Of the top 250 movies that were released last year, women made up only 23% of the producers involved with those titles — down 1% from 1998 — according to the Center for the Study of Women in Television and Film at San Diego State University.
One of those producers is Nora Grossman, whose scored a hit her first time out with The Imitation Game, the story of closeted genius Alan Turing, who helped end World War II by breaking Germany’s Enigma code. The $14 million historical drama starring Benedict Cumberbatch has grossed $103.7 million worldwide since opening in late November.
Grossman, 31, not only broke the code of how to enter this male-dominated field, but has also joined the ranks of the five other female producers this year whose films are among the eight competing for Oscar’s best-picture prize.
On top of that, The Imitation Game earned a total of eight nominations — second only to The Grand Budapest Hotel and Birdman, tied with nine each.
Grossman, along with her fellow producer and business partner, Ido (pronounced EE-do) Ostrowsky — who originally came up with the idea of turning Turing’s story into a film – have set the bar incredibly high for themselves when it comes to new ventures. “First world problems,” jokes the LA native and current resident, who spent the later part of her childhood in North Carolina. “We never thought we would get this far. We need to retire. We keep getting reminded over and over again that this won’t happen again.”
The Boston University grad, who studied film and then switched to TV, found herself out of work after her job as a junior executive at Prison Break creator Paul Scheuring’s company came to an end in 2009. At the same time, UCLA grad Ostrowsky, 35, was finishing his stint as an assistant on the CW’s Gossip Girl. “A mutual friend introduced us,” she says. They officially formed their own production company, Bristol Automotive, in 2012 once The Imitation Game was in place.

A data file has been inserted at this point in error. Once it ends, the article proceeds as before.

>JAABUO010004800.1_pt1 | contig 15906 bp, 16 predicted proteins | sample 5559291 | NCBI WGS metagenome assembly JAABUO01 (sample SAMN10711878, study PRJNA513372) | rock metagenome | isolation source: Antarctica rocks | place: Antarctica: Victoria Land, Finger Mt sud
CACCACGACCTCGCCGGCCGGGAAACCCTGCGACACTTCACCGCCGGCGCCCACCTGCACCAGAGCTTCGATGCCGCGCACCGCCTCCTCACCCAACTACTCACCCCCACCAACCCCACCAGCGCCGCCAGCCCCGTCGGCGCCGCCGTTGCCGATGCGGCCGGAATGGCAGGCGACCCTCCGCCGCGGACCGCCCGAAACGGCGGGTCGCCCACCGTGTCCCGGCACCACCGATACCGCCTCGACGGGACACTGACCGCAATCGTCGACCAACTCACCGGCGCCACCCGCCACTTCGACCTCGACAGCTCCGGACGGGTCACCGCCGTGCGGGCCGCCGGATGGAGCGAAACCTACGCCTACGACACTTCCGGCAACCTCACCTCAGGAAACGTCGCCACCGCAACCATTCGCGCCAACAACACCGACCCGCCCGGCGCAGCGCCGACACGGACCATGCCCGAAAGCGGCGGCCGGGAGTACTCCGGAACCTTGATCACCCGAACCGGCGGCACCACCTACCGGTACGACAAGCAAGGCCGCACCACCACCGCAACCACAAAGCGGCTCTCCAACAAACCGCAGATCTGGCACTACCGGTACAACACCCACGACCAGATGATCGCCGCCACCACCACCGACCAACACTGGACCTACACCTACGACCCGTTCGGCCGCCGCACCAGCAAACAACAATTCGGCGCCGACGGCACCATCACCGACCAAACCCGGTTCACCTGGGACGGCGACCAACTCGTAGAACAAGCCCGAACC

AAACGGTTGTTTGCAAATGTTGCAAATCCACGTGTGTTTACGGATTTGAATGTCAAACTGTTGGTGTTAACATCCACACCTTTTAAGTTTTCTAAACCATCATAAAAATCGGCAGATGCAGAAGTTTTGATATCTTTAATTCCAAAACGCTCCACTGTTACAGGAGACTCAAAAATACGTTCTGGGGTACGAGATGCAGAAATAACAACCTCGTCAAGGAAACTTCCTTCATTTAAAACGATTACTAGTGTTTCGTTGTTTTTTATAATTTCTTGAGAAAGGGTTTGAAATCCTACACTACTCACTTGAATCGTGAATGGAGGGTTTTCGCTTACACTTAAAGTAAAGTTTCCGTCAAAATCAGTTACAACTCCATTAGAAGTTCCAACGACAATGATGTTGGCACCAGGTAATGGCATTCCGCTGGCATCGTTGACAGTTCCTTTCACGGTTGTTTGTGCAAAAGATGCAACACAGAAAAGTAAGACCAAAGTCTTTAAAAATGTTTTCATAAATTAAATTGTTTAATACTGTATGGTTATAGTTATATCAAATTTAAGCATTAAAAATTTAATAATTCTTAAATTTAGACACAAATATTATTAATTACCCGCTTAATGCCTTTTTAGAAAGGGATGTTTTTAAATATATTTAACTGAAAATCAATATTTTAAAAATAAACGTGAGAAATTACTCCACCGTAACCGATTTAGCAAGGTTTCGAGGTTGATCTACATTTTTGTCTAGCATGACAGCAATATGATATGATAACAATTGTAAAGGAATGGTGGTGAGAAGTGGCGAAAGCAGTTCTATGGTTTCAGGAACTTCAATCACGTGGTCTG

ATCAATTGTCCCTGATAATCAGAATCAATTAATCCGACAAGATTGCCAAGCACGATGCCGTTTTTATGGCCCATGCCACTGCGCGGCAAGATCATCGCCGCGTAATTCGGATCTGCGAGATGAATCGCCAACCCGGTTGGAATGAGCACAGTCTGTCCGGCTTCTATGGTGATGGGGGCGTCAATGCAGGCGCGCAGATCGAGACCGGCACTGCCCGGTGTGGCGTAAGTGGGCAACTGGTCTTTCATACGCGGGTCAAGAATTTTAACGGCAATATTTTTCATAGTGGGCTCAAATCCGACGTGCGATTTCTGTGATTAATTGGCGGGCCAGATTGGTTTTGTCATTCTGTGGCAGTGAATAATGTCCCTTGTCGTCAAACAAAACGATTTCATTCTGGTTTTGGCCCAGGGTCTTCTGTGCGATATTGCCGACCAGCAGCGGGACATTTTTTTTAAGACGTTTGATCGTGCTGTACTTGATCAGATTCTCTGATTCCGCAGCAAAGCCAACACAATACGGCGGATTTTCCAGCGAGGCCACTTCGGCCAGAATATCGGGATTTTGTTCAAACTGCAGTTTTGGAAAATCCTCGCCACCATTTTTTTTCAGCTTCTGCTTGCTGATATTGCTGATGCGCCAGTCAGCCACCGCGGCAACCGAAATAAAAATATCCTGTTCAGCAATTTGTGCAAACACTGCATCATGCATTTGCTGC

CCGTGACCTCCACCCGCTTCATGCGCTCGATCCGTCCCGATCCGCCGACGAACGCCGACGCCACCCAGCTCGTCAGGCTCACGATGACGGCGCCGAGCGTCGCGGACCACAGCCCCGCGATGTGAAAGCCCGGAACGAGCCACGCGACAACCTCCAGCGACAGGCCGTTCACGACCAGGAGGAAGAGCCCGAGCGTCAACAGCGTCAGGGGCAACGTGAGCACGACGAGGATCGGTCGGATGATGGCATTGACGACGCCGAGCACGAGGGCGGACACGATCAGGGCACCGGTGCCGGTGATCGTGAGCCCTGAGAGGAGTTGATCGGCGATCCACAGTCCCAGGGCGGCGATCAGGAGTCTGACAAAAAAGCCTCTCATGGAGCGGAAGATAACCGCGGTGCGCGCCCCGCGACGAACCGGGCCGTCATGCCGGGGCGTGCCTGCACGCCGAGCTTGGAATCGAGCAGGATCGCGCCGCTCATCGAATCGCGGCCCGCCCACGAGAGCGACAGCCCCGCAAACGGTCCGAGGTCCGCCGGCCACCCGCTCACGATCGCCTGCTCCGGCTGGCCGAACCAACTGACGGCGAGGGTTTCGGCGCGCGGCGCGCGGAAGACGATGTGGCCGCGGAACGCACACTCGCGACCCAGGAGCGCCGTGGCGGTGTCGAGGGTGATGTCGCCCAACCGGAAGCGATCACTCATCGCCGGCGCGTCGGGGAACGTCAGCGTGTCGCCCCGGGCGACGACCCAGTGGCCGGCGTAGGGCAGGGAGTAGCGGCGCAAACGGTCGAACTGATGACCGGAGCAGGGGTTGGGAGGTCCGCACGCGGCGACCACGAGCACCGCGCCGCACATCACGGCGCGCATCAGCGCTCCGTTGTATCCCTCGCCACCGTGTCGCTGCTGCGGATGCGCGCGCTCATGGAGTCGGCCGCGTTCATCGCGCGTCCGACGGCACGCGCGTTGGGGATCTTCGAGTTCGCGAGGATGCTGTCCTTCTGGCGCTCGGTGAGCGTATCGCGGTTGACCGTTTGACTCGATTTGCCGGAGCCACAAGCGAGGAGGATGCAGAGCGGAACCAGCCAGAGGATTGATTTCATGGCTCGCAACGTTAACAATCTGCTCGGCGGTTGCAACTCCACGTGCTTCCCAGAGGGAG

Grossman found time in between attending awards shows and doing Q&A panels to speak to The Big O about her experiences as a producer, her feelings about Keira Knightley’s Oscar-nominated role as Joan Clarke, and what the future holds.
W&H: Why did you choose the name Bristol Automotive for your production company?
Grossman: We had to get a name trademarked when we were in London to shoot the movie. An assistant told us the story about Bristol Cars in Kensington. The owner restored vintage cars, and they were very expensive. Even if you came in with thousands of pounds in cash, he wouldn’t sell one to you if he didn’t like you. We liked that attitude, and that is how it came together.
W&H: A publicist working on The Imitation Game told me that you and Ido, who is openly gay, have a close relationship not unlike that of Turing and Clarke, a member of the Enigma team and his closest ally in the movie. I assume that, unlike Turing, he never proposed to you.
Grossman: That is funny. Oh, sure, we work well together and we have a good relationship. But we are not engaged, and we don’t plan to be. We started the company without putting much thought into it. We just said, “Why not?” We are still working it out, but that is a good thing.
W&H: There are a fair number of other female producers involved in the Oscar race this year. Oprah Winfrey and Dede Gardner (Brad Pitt’s producing partner) are behind Selma. Boyhood has Cathleen Sutherland. The Theory of Everything has Lisa Bruce. And Whiplash has Helen Estabrook. The acting nominees always get to know one another at the lead-up events to the Oscars. Have you networked with any of the other women producers?